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How Avoiding Eggs Could Help You Avoid Diabetes

Type 2 diabetes is becoming a global pandemic. We know the consumption of eggs is related to the development of some other chronic diseases, what about diabetes? There appears to be a stepwise increase in risk as more and more eggs are consumed. One study found that eating just a single egg a week increased the odds of diabetes by 76%. Two eggs a week doubled the odds, and an egg a day tripled the odds.

Recent studies have confirmed the link. In 2009, Harvard researchers found that a single egg a day or more was associated with an increased risk of Type 2 diabetes in men and women. This finding has since been confirmed in Asia in 2011 and in Europe in 2012. Reducing egg consumption should start early in life, though, as it appears once we get into our 70s, it may be too late.

For those with diabetes, eggs may then hasten our death. Eating one egg or more a day appears to shorten anyone’s lifespan, but may be even worse for those with diabetes, potentially doubling all-cause mortality, meaning egg-eating diabetics seem to live particularly short lives.

This is not good news for the egg industry. From a transcript of a closed meeting I got through the Freedom of Information Act, one egg industry advisor said, “Given the rate at which obesity and incidence of type II diabetes is growing in the US, any association between dietary cholesterol and type II diabetes could be a ‘showstopper’ that could overshadow the positive attributes in eggs.”

More Freedom of Information Act insights into the egg industry can be found in:

In health,
Michael Greger, M.D.

PS: If you haven’t yet, you can subscribe to my free videos here and watch my live year-in-review presentations Uprooting the Leading Causes of Death and More Than an Apple a Day.

Related:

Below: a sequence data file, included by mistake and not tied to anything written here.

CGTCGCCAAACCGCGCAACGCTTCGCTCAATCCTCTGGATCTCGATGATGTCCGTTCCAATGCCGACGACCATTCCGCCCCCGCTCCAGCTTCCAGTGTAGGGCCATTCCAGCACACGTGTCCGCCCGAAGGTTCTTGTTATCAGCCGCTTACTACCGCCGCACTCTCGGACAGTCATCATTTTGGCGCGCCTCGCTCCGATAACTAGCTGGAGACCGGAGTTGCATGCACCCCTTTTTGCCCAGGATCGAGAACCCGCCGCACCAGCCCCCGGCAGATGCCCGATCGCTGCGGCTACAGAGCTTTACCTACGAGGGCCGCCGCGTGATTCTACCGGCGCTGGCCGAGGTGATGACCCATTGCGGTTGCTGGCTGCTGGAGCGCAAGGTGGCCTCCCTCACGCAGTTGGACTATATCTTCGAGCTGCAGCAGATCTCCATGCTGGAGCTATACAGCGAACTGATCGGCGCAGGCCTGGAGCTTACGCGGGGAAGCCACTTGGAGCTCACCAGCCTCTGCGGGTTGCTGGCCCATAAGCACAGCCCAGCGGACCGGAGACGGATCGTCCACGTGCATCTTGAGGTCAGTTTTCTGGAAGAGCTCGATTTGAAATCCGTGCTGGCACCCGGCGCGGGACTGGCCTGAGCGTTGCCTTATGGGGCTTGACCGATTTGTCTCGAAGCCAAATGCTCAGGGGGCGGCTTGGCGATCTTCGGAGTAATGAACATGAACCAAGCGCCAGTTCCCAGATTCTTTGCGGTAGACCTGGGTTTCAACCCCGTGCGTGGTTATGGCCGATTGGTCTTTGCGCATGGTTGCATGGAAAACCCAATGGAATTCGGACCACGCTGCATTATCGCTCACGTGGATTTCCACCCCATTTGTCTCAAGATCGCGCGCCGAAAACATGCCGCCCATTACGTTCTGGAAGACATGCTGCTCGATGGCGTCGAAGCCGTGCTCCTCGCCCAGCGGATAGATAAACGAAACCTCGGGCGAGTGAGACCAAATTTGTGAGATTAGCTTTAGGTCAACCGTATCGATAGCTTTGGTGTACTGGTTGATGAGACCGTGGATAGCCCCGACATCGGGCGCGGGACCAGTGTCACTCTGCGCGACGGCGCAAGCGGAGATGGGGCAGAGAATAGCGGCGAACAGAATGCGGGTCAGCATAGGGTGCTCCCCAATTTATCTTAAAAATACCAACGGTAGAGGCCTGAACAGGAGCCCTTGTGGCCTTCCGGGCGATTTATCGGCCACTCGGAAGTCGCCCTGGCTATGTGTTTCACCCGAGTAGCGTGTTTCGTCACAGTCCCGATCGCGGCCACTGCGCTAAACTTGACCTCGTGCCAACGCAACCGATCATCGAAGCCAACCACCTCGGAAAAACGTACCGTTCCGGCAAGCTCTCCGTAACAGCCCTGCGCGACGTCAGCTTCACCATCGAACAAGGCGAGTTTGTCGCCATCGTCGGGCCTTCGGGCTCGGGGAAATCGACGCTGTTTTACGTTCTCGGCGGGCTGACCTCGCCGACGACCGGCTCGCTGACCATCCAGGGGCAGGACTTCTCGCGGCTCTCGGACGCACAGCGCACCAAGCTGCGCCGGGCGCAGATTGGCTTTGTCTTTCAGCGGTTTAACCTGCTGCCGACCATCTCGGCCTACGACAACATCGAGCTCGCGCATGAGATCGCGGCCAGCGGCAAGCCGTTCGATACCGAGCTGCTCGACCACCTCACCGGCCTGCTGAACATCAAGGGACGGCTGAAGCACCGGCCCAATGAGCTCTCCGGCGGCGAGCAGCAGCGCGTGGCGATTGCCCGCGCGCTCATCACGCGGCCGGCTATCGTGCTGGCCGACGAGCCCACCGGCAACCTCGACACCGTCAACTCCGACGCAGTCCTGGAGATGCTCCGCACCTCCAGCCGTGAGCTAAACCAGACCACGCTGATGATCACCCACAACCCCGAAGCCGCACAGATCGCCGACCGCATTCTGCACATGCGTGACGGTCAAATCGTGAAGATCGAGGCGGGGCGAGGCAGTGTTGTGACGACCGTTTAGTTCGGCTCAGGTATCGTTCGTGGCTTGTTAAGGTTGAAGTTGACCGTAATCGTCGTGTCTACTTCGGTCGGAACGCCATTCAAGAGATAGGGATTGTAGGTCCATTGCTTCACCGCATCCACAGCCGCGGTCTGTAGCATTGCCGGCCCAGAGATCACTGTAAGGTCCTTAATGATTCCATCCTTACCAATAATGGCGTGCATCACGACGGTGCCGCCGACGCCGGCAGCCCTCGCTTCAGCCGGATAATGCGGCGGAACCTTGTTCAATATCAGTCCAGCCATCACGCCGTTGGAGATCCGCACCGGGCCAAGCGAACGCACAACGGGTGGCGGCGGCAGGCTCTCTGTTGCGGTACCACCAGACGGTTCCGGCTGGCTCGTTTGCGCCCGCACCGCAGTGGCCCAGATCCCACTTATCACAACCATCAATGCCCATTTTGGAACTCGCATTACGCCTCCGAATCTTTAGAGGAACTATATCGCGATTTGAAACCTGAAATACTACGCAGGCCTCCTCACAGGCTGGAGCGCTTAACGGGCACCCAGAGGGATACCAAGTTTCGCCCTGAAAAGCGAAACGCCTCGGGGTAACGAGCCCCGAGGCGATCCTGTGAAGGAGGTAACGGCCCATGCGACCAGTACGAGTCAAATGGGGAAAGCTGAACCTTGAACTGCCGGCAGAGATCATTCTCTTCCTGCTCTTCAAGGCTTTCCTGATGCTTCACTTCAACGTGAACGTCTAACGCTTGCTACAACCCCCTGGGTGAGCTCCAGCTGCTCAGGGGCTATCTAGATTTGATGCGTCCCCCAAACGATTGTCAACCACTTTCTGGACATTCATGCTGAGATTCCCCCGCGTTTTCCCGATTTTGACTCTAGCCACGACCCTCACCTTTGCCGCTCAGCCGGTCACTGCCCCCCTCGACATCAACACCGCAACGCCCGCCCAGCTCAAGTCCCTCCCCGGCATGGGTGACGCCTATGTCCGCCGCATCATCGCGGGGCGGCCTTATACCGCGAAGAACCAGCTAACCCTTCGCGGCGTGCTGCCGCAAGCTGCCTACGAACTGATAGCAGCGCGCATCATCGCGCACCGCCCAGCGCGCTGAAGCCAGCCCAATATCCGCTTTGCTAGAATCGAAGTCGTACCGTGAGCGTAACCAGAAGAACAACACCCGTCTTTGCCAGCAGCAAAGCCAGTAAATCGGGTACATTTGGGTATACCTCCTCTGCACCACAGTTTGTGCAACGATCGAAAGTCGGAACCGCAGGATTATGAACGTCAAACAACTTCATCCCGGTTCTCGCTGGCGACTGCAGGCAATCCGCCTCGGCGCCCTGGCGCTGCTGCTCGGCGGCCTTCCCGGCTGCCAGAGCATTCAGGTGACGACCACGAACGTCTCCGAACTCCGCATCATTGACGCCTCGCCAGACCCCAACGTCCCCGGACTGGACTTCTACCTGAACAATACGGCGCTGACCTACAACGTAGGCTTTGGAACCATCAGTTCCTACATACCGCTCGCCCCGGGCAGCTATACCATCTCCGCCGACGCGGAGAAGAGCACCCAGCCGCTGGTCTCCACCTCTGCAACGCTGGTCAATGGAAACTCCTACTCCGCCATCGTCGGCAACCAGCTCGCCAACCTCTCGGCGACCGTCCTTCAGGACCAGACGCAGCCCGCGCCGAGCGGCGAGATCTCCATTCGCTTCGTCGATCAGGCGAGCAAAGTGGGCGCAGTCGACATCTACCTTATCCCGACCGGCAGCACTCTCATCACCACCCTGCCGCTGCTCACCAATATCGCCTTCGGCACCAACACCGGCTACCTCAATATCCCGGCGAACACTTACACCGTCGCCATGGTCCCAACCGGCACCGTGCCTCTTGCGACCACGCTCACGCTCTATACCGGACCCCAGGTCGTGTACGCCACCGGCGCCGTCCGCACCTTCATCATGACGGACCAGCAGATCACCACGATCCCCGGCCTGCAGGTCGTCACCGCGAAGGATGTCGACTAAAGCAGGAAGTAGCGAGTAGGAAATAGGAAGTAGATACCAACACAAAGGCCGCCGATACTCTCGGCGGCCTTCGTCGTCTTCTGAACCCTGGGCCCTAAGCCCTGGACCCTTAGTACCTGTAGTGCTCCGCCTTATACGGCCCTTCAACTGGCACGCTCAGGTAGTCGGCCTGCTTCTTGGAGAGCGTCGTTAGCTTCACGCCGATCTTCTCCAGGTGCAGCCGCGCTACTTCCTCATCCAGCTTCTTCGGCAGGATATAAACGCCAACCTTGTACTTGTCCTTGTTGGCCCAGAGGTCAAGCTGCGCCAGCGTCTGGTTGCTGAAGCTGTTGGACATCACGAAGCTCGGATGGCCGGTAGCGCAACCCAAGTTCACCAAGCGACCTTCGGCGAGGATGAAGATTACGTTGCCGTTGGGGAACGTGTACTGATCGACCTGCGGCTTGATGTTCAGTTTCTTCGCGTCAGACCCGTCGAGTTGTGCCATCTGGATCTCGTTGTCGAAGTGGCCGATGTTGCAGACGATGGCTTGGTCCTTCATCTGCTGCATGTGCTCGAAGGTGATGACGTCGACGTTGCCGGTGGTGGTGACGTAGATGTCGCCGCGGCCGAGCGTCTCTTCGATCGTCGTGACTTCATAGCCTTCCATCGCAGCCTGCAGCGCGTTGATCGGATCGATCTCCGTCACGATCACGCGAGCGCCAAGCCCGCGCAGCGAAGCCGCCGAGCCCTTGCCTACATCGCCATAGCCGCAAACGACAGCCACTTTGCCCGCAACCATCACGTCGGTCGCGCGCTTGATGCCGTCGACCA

Eggs, Choline, and Cancer
Egg Industry Caught Making False Claims
Why Are Eggs Linked to Cancer Progression?

Read more: Health, Diabetes, Diet & Nutrition, Eating for Health, General Health, Men's Health, Natural Remedies, Videos, Women's Health, , , ,

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Dr. Michael Greger

A founding member of the American College of Lifestyle Medicine, Michael Greger, M.D., is a physician, author, and internationally recognized speaker on nutrition, food safety, and public health issues. Currently Dr. Greger serves as the Director of Public Health and Animal Agriculture at The Humane Society of the United States. Hundreds of his nutrition videos are freely available at NutritionFacts.org.

125 comments

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10:29PM PDT on Jun 5, 2014

Yea .... and next year they will cause it.
All these studies are starting to drive me crazy.

10:40AM PDT on Jun 5, 2014

Thanks

3:01PM PDT on May 31, 2014

Thank you :)

11:32AM PDT on May 31, 2014

Yeah, but no. My grandparents both ate eggs on the daily for their entire lives. They died in their mid 80s. Sorry, but I'll keep having my 1-2 happy eggs a day, thanks.

10:03AM PDT on May 30, 2014

Interesting to know, though I'm a huge fan of eggs and don't see myself avoiding them anytime soon.

4:05AM PDT on May 29, 2014

I'm not giving up eggs...

5:43AM PDT on May 28, 2014

If I were to give up eggs and dairy, then the only breakfast I could eat would be bread and jam. Don't you think jam would give me diabetes even faster?

9:29AM PDT on May 27, 2014

Oh come on! We´re all different! My parends had a friend who ate eggs daily and he lived happy until he was 96, he ate organic eggs. I ate buy eggs from a neighbor who has chickens in her yard, there is no way I´m quitting eggs!!

12:32AM PDT on May 27, 2014

I think I'm going to have a fried egg now.
Hmmmm

7:47PM PDT on May 26, 2014

Gross. Poor chickens

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